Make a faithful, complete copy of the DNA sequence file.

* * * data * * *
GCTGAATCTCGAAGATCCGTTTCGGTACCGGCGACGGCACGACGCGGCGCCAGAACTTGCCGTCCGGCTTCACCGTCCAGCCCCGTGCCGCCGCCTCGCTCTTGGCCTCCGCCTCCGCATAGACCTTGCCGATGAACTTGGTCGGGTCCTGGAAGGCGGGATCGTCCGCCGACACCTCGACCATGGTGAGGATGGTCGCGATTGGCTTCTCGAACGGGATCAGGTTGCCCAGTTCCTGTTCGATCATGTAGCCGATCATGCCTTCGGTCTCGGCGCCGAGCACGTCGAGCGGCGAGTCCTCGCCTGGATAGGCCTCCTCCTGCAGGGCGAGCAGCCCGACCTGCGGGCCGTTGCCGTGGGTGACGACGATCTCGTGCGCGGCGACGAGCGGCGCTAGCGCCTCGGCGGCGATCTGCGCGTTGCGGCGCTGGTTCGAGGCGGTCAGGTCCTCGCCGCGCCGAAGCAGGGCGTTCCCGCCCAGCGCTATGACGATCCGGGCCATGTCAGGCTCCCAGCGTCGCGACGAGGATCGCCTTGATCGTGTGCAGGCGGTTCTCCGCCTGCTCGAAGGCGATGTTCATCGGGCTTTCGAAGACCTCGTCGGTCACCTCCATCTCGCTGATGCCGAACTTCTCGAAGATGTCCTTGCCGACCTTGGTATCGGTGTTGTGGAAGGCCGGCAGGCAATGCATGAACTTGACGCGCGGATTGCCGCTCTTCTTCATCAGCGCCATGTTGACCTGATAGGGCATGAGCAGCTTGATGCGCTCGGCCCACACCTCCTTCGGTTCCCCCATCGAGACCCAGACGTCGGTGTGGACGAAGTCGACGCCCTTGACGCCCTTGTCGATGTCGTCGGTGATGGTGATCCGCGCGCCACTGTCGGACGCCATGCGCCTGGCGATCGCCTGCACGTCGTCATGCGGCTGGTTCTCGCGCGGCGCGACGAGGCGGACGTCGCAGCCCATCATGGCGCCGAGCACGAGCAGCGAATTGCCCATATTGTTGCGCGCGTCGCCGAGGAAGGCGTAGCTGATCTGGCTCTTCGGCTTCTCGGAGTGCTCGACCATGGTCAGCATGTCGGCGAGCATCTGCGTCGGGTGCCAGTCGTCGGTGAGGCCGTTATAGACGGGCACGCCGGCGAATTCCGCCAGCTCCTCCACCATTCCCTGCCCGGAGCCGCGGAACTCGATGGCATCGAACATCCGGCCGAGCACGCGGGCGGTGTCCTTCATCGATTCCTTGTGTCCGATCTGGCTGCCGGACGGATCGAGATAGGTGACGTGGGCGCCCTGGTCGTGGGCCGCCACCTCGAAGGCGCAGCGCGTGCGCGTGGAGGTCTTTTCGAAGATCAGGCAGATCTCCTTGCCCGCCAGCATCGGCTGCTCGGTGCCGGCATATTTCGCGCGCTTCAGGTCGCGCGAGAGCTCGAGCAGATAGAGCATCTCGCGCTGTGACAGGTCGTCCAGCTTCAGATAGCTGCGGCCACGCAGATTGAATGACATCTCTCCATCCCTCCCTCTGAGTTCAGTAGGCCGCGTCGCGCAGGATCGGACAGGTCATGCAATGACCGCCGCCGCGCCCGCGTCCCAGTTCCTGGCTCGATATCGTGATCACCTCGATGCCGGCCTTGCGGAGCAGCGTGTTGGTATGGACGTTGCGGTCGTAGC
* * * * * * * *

GCTGAATCTCGAAGATCCGTTTCGGTACCGGCGACGGCACGACGCGGCGCCAGAACTTGCCGTCCGGCTTCACCGTCCAGCCCCGTGCCGCCGCCTCGCTCTTGGCCTCCGCCTCCGCATAGACCTTGCCGATGAACTTGGTCGGGTCCTGGAAGGCGGGATCGTCCGCCGACACCTCGACCATGGTGAGGATGGTCGCGATTGGCTTCTCGAACGGGATCAGGTTGCCCAGTTCCTGTTCGATCATGTAGCCGATCATGCCTTCGGTCTCGGCGCCGAGCACGTCGAGCGGCGAGTCCTCGCCTGGATAGGCCTCCTCCTGCAGGGCGAGCAGCCCGACCTGCGGGCCGTTGCCGTGGGTGACGACGATCTCGTGCGCGGCGACGAGCGGCGCTAGCGCCTCGGCGGCGATCTGCGCGTTGCGGCGCTGGTTCGAGGCGGTCAGGTCCTCGCCGCGCCGAAGCAGGGCGTTCCCGCCCAGCGCTATGACGATCCGGGCCATGTCAGGCTCCCAGCGTCGCGACGAGGATCGCCTTGATCGTGTGCAGGCGGTTCTCCGCCTGCTCGAAGGCGATGTTCATCGGGCTTTCGAAGACCTCGTCGGTCACCTCCATCTCGCTGATGCCGAACTTCTCGAAGATGTCCTTGCCGACCTTGGTATCGGTGTTGTGGAAGGCCGGCAGGCAATGCATGAACTTGACGCGCGGATTGCCGCTCTTCTTCATCAGCGCCATGTTGACCTGATAGGGCATGAGCAGCTTGATGCGCTCGGCCCACACCTCCTTCGGTTCCCCCATCGAGACCCAGACGTCGGTGTGGACGAAGTCGACGCCCTTGACGCCCTTGTCGATGTCGTCGGTGATGGTGATCCGCGCGCCACTGTCGGACGCCATGCGCCTGGCGATCGCCTGCACGTCGTCATGCGGCTGGTTCTCGCGCGGCGCGACGAGGCGGACGTCGCAGCCCATCATGGCGCCGAGCACGAGCAGCGAATTGCCCATATTGTTGCGCGCGTCGCCGAGGAAGGCGTAGCTGATCTGGCTCTTCGGCTTCTCGGAGTGCTCGACCATGGTCAGCATGTCGGCGAGCATCTGCGTCGGGTGCCAGTCGTCGGTGAGGCCGTTATAGACGGGCACGCCGGCGAATTCCGCCAGCTCCTCCACCATTCCCTGCCCGGAGCCGCGGAACTCGATGGCATCGAACATCCGGCCGAGCACGCGGGCGGTGTCCTTCATCGATTCCTTGTGTCCGATCTGGCTGCCGGACGGATCGAGATAGGTGACGTGGGCGCCCTGGTCGTGGGCCGCCACCTCGAAGGCGCAGCGCGTGCGCGTGGAGGTCTTTTCGAAGATCAGGCAGATCTCCTTGCCCGCCAGCATCGGCTGCTCGGTGCCGGCATATTTCGCGCGCTTCAGGTCGCGCGAGAGCTCGAGCAGATAGAGCATCTCGCGCTGTGACAGGTCGTCCAGCTTCAGATAGCTGCGGCCACGCAGATTGAATGACATCTCTCCATCCCTCCCTCTGAGTTCAGTAGGCCGCGTCGCGCAGGATCGGACAGGTCATGCAATGACCGCCGCCGCGCCCGCGTCCCAGTTCCTGGCTCGATATCGTGATCACCTCGATGCCGGCCTTGCGGAGCAGCGTGTTGGTATGGACGTTGCGGTCGTAGC